This study investigated the psychometric properties and predictive validity of three self-report scales (the Psychopathy Content Scale, the Psychopathy-16 scale, and the Egotistic scale) derived from the Millon Adolescent Clinical Inventory (MACI) to screen for the presence of psychopathic and narcissistic personality characteristics. Exploratory and confirmatory factor analyses were performed in a sample of 173 clinic-referred adolescents (ages 12-17), results from which suggested that these scales are multidimensional in nature. The Psychopathy Content Scale was best captured by a two-factor structure, with personality-based items loading on one factor and antisocial/impulsive behaviors loading on the second. The most parsimonious solution for the Psychopathy-16 scale was a three-factor model, characterized by callous and egocentric features on the first two factors and antisocial behaviors on the third. The Egotistic scale of the MACI was best represented by three factors, depicting features of self-confidence, exhibitionistic tendencies, and social conceit, respectively. Regression analyses supported the multidimensionality of these scales by showing divergent patterns of association with violent and nonviolent outcomes among the factors that composed the scales.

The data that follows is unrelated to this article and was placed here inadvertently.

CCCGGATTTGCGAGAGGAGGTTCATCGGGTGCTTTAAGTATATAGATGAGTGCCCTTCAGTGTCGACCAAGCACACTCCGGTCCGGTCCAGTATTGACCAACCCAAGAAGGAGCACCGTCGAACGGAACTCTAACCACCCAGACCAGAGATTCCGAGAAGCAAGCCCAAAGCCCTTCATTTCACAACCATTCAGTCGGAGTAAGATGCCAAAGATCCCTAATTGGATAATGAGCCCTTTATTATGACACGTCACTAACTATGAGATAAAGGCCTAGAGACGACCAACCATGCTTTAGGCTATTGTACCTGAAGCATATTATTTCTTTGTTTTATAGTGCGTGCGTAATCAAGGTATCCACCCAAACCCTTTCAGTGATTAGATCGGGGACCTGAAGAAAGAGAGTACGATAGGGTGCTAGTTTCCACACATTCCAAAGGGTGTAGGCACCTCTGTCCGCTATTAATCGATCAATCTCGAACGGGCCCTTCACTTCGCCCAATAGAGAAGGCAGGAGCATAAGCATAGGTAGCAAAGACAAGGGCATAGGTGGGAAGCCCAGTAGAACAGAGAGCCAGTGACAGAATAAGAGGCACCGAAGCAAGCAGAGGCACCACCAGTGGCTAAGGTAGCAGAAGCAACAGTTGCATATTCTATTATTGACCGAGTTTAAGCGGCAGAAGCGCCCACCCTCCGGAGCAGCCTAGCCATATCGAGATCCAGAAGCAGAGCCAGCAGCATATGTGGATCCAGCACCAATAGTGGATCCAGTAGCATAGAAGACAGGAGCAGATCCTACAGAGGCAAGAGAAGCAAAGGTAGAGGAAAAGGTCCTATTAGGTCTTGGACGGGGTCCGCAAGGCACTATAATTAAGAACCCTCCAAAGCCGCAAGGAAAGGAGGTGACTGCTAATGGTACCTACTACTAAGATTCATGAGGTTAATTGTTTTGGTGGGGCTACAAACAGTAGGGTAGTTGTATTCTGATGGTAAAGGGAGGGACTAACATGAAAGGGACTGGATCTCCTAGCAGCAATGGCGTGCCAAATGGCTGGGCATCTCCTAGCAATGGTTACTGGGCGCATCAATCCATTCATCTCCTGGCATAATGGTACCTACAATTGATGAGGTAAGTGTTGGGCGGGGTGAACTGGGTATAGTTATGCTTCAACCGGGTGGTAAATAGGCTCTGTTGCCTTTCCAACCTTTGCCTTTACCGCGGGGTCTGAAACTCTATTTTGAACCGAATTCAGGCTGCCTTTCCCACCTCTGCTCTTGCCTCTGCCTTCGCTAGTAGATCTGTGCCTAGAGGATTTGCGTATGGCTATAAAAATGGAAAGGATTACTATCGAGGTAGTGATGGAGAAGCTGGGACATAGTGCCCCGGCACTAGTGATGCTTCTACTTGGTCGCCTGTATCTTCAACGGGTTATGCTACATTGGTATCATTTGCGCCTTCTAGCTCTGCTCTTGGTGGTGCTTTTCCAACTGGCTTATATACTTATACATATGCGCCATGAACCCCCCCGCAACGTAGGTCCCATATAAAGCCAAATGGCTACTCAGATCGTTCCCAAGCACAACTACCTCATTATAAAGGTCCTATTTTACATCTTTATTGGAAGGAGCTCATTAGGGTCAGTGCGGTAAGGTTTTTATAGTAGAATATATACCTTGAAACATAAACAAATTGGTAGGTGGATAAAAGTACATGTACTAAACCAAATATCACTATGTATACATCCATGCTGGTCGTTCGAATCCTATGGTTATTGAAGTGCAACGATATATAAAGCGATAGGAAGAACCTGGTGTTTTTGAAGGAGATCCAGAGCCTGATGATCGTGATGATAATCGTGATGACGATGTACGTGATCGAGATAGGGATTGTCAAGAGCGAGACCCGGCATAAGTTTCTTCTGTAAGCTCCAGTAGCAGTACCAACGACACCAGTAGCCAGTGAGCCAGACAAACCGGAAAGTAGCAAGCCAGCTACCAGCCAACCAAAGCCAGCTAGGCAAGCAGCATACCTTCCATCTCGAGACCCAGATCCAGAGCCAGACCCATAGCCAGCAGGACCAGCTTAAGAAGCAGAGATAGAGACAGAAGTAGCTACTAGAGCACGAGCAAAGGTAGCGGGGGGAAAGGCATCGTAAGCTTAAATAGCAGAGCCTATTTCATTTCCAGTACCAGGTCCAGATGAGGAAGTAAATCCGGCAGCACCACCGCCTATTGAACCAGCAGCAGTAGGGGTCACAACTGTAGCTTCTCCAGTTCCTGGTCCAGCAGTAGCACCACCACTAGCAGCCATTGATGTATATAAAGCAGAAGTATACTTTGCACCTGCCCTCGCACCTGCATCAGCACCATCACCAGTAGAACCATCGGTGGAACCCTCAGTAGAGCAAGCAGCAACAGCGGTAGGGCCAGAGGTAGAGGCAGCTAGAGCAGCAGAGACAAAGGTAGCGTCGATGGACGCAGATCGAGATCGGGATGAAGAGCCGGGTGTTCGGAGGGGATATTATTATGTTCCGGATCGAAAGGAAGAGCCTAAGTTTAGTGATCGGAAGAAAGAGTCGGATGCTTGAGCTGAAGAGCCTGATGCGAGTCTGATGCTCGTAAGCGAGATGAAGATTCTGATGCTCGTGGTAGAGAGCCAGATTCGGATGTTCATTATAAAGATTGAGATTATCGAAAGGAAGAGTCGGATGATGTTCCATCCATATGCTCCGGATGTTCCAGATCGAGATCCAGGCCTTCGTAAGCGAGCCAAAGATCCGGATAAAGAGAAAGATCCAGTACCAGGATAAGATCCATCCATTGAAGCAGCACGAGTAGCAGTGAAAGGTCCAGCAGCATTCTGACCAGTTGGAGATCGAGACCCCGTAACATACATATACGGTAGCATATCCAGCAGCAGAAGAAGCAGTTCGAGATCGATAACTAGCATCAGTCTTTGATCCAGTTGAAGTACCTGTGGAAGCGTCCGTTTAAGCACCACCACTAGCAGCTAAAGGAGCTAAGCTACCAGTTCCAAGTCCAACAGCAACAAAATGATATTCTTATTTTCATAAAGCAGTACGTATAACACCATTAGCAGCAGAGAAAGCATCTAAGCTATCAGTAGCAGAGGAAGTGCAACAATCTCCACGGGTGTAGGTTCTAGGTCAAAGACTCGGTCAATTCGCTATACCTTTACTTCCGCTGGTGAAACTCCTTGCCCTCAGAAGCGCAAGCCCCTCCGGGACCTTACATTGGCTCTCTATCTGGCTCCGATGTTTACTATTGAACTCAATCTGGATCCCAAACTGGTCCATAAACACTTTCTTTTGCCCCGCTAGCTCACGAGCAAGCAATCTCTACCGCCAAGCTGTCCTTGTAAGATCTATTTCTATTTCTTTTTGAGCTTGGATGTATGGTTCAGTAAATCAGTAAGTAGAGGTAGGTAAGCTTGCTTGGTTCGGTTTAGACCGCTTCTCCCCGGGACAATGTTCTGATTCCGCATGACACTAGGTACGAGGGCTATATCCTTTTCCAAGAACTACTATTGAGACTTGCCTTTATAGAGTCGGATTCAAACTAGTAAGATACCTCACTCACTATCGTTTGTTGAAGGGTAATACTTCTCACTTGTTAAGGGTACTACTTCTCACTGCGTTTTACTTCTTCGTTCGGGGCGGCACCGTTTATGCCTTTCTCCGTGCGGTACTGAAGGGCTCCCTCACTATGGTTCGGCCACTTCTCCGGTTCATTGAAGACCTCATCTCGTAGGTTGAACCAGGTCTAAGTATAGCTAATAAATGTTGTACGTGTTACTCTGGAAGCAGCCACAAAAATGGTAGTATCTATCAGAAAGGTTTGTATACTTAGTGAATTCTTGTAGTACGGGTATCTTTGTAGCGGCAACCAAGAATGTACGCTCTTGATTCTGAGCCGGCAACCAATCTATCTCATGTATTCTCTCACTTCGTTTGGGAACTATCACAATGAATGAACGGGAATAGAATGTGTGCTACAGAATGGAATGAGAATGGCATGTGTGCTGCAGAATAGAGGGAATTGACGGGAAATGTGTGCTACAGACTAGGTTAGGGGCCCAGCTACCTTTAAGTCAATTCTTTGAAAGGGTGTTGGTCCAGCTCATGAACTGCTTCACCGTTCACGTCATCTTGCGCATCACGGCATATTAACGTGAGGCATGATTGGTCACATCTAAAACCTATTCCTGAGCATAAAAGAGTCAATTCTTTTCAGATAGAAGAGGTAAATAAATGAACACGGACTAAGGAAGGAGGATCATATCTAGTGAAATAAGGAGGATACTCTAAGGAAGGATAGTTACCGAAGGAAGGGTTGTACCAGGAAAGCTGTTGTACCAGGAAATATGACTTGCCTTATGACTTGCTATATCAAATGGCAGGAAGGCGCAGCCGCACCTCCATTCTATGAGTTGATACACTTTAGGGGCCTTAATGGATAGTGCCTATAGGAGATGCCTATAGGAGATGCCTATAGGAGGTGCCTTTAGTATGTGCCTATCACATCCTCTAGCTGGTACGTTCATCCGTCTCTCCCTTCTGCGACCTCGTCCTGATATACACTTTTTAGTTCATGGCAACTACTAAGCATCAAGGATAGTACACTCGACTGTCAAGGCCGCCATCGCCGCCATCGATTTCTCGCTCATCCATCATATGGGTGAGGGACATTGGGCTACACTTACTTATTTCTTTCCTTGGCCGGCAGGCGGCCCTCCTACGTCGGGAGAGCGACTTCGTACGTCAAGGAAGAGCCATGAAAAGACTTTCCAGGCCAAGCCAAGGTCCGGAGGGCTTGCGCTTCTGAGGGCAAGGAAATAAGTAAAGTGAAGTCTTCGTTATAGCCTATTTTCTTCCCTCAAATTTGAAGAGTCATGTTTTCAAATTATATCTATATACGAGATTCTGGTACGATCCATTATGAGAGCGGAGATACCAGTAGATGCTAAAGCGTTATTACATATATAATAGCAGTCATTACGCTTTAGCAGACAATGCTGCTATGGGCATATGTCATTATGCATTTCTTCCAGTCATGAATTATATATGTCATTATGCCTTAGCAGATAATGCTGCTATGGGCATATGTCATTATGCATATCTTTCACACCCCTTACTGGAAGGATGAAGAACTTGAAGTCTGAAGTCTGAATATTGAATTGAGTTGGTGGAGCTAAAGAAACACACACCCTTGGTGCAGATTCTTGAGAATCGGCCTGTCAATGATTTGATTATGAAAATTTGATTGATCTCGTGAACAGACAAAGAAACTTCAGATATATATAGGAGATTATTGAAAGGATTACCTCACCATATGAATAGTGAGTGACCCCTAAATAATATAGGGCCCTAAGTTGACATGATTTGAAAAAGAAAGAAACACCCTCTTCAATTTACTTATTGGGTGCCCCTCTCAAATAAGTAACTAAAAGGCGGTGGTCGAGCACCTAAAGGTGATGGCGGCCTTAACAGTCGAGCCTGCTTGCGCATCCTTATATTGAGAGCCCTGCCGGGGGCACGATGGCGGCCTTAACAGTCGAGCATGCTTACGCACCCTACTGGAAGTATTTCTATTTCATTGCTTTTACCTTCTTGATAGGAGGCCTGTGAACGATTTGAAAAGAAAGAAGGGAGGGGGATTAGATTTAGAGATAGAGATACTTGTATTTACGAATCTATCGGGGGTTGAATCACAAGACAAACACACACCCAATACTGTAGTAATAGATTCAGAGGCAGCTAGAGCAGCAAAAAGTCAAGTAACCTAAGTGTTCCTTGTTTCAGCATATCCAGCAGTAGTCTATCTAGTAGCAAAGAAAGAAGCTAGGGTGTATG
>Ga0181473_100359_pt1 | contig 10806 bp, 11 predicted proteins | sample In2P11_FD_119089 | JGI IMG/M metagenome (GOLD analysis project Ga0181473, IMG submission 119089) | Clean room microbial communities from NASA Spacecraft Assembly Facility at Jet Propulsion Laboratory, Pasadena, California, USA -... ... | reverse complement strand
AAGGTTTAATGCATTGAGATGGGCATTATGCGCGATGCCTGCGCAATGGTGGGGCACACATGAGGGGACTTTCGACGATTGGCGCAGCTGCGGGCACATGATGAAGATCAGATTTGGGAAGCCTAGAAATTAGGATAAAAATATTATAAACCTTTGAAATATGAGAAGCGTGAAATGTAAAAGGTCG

Penney, S. R., Moretti, M. M., & DaSilva, K. S. (2008). Structural validity of the MACI psychopathy and narcissism scales: Evidence of multidimensionality and implications for use in research and screening. Journal of Clinical Child and Adolescent Psychology, 37(2), 422-433. doi: 10.1080/15374410801955888 This is an Accepted Manuscript of an article published by Taylor & Francis in Journal of Clinical Child and Adolescent Psychology on May 9th, 2008, available online: http://www.tandfonline.com/doi/abs/10.1080/15374410801955888
Journal of Clinical Child and Adolescent Psychology
Structural validity of the MACI psychopathy and narcissism scales: Evidence of multidimensionality and implications for use in research and screening
Taylor & Francis
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